Signs and portents
Kadris of Talanoth
Pelena (High Priest) of Menekod
A middle-aged man with a bushy brown head of hair, kept shoulder length and wavy despite whatever hoods he tries to hide it under. He dresses in different colored robes, based on the season as per his order’s tradition. He stands a bit over the middle height and is slowly gaining weight as he ages.
Born in 673, Kadris was late coming to the priesthood. The fifth of seven children, he nursed his mother through three years of ill health until she succumbed when he was 22. He joined the Peonians then, believing his father would be taken care of by the families of his many siblings. Coming to the priest hood with only a good knowledge of farming and brewing, he did his best and found his true skills lay in politics and ministrations to the faithful.
Only recently has he learned that he was adopted. When his father passed in 690TR, after a long and full life, a sibling delivered his father’s last words. Kadris was born to parents killed in an Agrikan raid. The two families, being close, adopted Kadris into the household and the older children were sworn to secrecy. His work with the Peonians took him far away from the farms on the outter edge of Sepire, but he remembers the place and its people fondly. He accepted the stewardship of Menekod when his master, Pelena Sanerelë of Rusyin died from old age. Few have questioned the vote to grant him the position and he gets along well with the Sir Syman of Tolfane, Chabla of the Order Of The Checkered Shield.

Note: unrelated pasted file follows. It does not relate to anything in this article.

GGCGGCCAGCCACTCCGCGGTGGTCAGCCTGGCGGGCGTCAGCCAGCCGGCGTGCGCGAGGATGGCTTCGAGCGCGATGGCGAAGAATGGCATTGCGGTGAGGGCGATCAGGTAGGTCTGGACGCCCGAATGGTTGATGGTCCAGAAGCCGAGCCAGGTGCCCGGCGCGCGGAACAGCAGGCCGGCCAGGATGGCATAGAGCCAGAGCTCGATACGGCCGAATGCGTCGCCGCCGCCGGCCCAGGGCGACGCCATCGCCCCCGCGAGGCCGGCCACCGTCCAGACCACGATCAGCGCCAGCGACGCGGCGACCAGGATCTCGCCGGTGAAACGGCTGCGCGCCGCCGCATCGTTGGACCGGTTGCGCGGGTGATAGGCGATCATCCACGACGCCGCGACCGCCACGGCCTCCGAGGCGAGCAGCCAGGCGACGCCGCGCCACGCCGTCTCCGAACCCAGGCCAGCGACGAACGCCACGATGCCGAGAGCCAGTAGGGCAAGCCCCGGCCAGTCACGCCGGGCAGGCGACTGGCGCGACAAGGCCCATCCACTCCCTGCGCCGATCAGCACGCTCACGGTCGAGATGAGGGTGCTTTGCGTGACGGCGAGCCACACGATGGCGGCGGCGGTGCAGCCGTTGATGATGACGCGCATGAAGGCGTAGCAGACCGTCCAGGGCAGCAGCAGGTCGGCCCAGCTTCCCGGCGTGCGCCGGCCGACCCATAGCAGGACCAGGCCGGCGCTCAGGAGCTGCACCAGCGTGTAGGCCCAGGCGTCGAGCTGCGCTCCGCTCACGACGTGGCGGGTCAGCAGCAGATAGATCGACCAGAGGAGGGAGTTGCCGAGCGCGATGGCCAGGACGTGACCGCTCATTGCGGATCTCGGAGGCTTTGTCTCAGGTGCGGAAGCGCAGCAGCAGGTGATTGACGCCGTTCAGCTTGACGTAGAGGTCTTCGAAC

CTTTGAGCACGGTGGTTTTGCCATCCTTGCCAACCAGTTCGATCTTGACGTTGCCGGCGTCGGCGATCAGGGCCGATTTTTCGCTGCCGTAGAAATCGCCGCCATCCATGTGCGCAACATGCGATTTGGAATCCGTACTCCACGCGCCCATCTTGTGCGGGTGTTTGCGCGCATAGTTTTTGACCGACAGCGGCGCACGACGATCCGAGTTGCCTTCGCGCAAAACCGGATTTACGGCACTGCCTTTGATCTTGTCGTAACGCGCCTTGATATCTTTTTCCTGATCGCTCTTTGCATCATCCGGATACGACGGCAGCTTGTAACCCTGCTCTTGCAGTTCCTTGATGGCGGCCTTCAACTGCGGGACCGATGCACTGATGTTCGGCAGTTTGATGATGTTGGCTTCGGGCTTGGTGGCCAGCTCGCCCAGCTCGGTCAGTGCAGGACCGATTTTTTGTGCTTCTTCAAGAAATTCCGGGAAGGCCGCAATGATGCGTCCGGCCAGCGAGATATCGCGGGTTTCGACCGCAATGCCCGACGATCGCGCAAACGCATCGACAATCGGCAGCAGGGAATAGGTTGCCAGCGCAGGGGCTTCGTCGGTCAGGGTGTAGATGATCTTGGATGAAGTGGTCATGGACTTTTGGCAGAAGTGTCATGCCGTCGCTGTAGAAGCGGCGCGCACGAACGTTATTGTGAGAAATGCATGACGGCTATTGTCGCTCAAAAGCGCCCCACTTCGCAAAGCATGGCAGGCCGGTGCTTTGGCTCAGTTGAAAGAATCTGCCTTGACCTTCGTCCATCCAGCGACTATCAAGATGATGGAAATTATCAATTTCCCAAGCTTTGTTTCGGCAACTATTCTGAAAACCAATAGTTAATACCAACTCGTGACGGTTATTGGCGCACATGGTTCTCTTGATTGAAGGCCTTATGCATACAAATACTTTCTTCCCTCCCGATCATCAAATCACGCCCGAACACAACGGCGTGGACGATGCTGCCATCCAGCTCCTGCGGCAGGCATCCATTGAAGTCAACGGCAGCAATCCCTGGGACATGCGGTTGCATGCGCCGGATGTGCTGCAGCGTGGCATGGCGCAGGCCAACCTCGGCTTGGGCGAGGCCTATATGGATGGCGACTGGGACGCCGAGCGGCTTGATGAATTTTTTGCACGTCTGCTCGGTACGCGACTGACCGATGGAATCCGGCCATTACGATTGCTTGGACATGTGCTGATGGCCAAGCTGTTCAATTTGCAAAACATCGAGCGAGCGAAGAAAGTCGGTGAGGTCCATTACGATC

Many of the merchants in Menekod consider him a “close and personal” friend, but in truth he counts only a few outside his order as friends: Balkas of Melderyn, a quirky older gentleman, Rechen of Doro (a clothier) and Qualuk of Neril (a mason). He does not get along with Gelis of Uladar (a chandler) nor the local embalmer (Falis of Erian) whom he finds prickly and fickle.
Kadris lives (and intends to die) by his faith. Being so closely tied with the fighting order of Menekod has caused him great personal strife at times and he and the Chabla have spent many long nights in furious discussion. He abides his bishop’s decisions, but cannot stomach the Banner of Honor and what they stand for.
“Monk” by InThenameofArt